The next big state assembly election after Bihar’s will be in four states—Assam, Kerala, Puducherry, Tamil Nadu, and Bengal. In Assam, a BJP-led coalition is in power; in Kerala, it is a coalition of left parties rules; in Puducherry, a tiny union territory, it is a Congress government. But of those elections, the one that will be watched most keenly are the elections in West Bengal where for the second term, it is the Trinamool Congress (TMC) that is in power, led by its feisty chief minister, Mamata Banerjee, fondly called “Didi”, by her supporters.
In the wake of the Bihar elections where the BJP-led National Democratic Alliance (NDA) has won the recent elections, the focus on what happens in Bengal has turned sharper. But first, a quick rewind on Bihar.
Although Bihar’s incumbent government before the elections was an NDA one, it wasn’t meant to be when the 2015 election results were announced. Then, it was the coalition opposed to the BJP that got the winning numbers. But, famously, after the Nitish Kumar-led Janata Dal (U) quit that coalition and crossed over to support the BJP, the tables turned and Nitish Kumar became chief minister of a NDA government in Bihar. Before this year’s elections, there was much speculation about whether the BJP and Kumar would part ways (the latter has had a love-hate relationship with Prime Minister Modi and his party in the past). That did not happen and Kumar was sworn in as chief minister for a second term.
In Bengal, things are quite different. Ms Banerjee whose party won 222 of the 294 seats in the assembly in 2016 could look like she will contest the next elections, scheduled in 2021, from a position of strength. The Left parties in the state, which was run by a leftist alliance for more than three decades, have been decimated in the past decade—they have just 24 seats in the assembly—and the Congress with 23 fares no better. But all eyes are on the BJP. From virtual non-existence in Bengal, the nationalist party won 16 seats in 2016, and in recent years it has been trying to bolster and grow its support base in the state.
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The BJP’s main issues in its campaign will likely be charges of non-governance against Ms. Banerjee’s government, and allegations that it has been overly appeasing minorities in the state. The BJP has been fanning these sentiments for a while in its efforts to garner voters. If elections in Bengal are held as scheduled (in May), there is barely five months left before voters cast their ballot. The BJP has already ramped up their campaigning. Home Minister Amit Shah, and the party’s president JP Nadda have planned frequent visits to Bengal, to address rallies and strengthen the party’s state-level organisation.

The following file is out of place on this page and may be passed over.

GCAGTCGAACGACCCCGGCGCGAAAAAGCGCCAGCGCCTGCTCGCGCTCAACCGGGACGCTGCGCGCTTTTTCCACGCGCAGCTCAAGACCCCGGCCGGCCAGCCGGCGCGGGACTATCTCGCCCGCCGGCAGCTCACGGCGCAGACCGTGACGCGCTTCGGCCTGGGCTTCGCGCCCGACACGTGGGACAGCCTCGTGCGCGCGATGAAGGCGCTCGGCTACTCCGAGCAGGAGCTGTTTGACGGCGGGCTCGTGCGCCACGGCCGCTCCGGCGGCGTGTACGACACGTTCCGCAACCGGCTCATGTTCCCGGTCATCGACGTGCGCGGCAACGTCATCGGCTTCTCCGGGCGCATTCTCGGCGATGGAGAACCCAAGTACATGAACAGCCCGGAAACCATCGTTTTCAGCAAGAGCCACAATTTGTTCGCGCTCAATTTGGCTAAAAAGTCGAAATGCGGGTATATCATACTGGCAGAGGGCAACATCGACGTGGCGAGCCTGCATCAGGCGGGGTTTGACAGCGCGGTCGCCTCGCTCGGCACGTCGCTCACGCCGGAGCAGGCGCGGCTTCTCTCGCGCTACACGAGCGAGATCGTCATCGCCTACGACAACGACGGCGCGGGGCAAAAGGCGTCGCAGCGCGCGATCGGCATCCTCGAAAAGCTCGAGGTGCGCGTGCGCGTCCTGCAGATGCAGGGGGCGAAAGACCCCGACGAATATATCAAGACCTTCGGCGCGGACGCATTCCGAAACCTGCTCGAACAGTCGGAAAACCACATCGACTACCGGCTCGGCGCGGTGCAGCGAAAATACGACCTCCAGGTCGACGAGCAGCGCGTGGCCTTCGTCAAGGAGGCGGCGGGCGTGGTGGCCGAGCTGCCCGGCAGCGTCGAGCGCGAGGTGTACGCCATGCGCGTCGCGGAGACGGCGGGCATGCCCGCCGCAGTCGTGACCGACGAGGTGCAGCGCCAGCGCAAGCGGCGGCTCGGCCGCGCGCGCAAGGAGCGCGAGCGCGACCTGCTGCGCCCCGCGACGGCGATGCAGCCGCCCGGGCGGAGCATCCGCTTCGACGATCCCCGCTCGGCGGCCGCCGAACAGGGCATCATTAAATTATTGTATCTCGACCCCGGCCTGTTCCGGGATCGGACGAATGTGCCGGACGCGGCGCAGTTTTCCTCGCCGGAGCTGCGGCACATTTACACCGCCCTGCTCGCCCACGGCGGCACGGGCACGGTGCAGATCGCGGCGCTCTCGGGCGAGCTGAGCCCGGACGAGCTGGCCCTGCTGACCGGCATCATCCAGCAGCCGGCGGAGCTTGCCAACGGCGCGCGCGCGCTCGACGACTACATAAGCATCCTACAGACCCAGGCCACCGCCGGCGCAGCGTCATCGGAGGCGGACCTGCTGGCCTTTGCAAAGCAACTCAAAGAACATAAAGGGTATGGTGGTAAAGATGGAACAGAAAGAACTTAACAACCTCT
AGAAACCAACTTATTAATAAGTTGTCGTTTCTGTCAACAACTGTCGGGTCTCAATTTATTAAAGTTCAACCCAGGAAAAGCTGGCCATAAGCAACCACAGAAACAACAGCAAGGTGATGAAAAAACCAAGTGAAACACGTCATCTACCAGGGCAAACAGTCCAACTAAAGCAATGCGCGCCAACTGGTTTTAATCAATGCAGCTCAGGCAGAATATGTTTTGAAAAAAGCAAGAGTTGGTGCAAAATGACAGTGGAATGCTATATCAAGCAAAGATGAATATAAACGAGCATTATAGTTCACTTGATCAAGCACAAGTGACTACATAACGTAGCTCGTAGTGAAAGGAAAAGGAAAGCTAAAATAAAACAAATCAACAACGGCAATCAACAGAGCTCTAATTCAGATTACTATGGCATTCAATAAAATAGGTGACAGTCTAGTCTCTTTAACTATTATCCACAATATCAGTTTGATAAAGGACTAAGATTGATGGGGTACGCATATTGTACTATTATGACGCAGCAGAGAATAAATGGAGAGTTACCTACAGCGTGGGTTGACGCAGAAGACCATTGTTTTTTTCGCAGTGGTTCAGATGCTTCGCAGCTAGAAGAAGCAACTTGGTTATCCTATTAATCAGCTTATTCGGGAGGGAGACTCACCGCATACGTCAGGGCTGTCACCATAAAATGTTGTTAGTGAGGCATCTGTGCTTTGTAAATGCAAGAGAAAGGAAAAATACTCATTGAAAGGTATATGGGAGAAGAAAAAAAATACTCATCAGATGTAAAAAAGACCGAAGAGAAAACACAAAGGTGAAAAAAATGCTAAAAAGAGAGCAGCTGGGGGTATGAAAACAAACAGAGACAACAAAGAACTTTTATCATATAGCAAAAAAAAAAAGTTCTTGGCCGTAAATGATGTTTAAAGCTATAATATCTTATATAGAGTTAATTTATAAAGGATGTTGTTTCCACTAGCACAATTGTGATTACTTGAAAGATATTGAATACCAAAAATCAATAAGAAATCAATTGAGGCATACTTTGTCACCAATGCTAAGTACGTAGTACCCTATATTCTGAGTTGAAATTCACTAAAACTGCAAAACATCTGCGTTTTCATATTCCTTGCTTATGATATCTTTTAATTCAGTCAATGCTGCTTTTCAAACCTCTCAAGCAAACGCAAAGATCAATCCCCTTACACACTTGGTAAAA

The thing that stands in favour of Ms Banerjee, however, is that unlike the BJP or other opposition parties in the state, in her (as the two-time chief minister), the Trinamool Congress has a face and, obviously, a clear chief ministerial candidate for the election. The BJP doesn’t. At least not yet. But opposition parties, including the BJP, hope that anti-incumbency sentiments may finally begin to stir up against Ms. Banerjee and her Trinamool government.
Earlier this month, a small organisation, Crowdwisdom360 (it calls itself India’s first Political Prediction Market) carried out small on-the-ground polls to get a feel of the political mood in Bengal’s districts. Crowdwisdom360 claims that in the recently-held Bihar elections, its seat-level accuracy was 70%. In Bengal, its surveys appear to show that the BJP’s dual messaging against the Banerjee regime (poor governance; and minority appeasement) has been working better than the incumbent government’s absence of positive messages. Crowdwisdom360’s surveys have shown that voters are unable to zero in on concrete reasons why they should vote for Trinamool candidates.
There are problems with such surveys, of course. First, there could be sampling errors that let biases creep in; and second, in India’s electoral politics, things change sometimes quite mercurially. But even if such surveys are disregarded, the mood in Bengal as it heads for another election is quite different from what it was when Ms. Banerjee steered her party to victory for the second time in 2016.
There is discontent among rural voters, largely fuelled by what is perceived as minority appeasement; the COVID-19 pandemic has not helped matters; and the opposition’s campaigns, particularly the BJP’s, have been having an impact. In 2021, for Ms. Banerjee and her party, returning to power for the third time may not be a cakewalk.